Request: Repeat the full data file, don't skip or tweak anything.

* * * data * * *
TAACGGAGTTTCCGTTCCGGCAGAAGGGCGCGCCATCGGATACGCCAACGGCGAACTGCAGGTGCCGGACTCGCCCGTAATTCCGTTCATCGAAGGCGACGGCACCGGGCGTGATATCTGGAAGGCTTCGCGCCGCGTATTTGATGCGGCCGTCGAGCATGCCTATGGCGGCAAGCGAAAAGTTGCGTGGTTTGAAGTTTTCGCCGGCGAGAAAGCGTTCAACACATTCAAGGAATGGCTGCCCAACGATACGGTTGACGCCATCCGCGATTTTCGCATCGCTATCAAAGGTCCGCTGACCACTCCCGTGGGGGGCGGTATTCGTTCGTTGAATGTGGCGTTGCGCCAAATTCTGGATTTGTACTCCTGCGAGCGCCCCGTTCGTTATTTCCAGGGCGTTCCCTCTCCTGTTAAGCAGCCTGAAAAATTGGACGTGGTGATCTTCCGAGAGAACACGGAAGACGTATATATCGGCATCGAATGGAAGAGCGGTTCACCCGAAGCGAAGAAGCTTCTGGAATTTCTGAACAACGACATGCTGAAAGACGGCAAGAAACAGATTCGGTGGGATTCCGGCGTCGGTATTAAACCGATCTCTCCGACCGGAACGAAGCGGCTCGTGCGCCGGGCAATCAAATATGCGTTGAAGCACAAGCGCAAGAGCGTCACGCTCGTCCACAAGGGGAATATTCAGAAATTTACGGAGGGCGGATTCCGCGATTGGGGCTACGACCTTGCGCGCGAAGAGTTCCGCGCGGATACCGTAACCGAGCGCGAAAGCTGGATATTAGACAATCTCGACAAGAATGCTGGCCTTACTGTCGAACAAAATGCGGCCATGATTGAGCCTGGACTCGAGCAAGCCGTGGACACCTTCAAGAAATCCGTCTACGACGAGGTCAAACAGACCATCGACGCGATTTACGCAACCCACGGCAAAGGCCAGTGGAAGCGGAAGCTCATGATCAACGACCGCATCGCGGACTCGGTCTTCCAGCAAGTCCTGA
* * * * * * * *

TAACGGAGTTTCCGTTCCGGCAGAAGGGCGCGCCATCGGATACGCCAACGGCGAACTGCAGGTGCCGGACTCGCCCGTAATTCCGTTCATCGAAGGCGACGGCACCGGGCGTGATATCTGGAAGGCTTCGCGCCGCGTATTTGATGCGGCCGTCGAGCATGCCTATGGCGGCAAGCGAAAAGTTGCGTGGTTTGAAGTTTTCGCCGGCGAGAAAGCGTTCAACACATTCAAGGAATGGCTGCCCAACGATACGGTTGACGCCATCCGCGATTTTCGCATCGCTATCAAAGGTCCGCTGACCACTCCCGTGGGGGGCGGTATTCGTTCGTTGAATGTGGCGTTGCGCCAAATTCTGGATTTGTACTCCTGCGAGCGCCCCGTTCGTTATTTCCAGGGCGTTCCCTCTCCTGTTAAGCAGCCTGAAAAATTGGACGTGGTGATCTTCCGAGAGAACACGGAAGACGTATATATCGGCATCGAATGGAAGAGCGGTTCACCCGAAGCGAAGAAGCTTCTGGAATTTCTGAACAACGACATGCTGAAAGACGGCAAGAAACAGATTCGGTGGGATTCCGGCGTCGGTATTAAACCGATCTCTCCGACCGGAACGAAGCGGCTCGTGCGCCGGGCAATCAAATATGCGTTGAAGCACAAGCGCAAGAGCGTCACGCTCGTCCACAAGGGGAATATTCAGAAATTTACGGAGGGCGGATTCCGCGATTGGGGCTACGACCTTGCGCGCGAAGAGTTCCGCGCGGATACCGTAACCGAGCGCGAAAGCTGGATATTAGACAATCTCGACAAGAATGCTGGCCTTACTGTCGAACAAAATGCGGCCATGATTGAGCCTGGACTCGAGCAAGCCGTGGACACCTTCAAGAAATCCGTCTACGACGAGGTCAAACAGACCATCGACGCGATTTACGCAACCCACGGCAAAGGCCAGTGGAAGCGGAAGCTCATGATCAACGACCGCATCGCGGACTCGGTCTTCCAGCAAGTCCTGA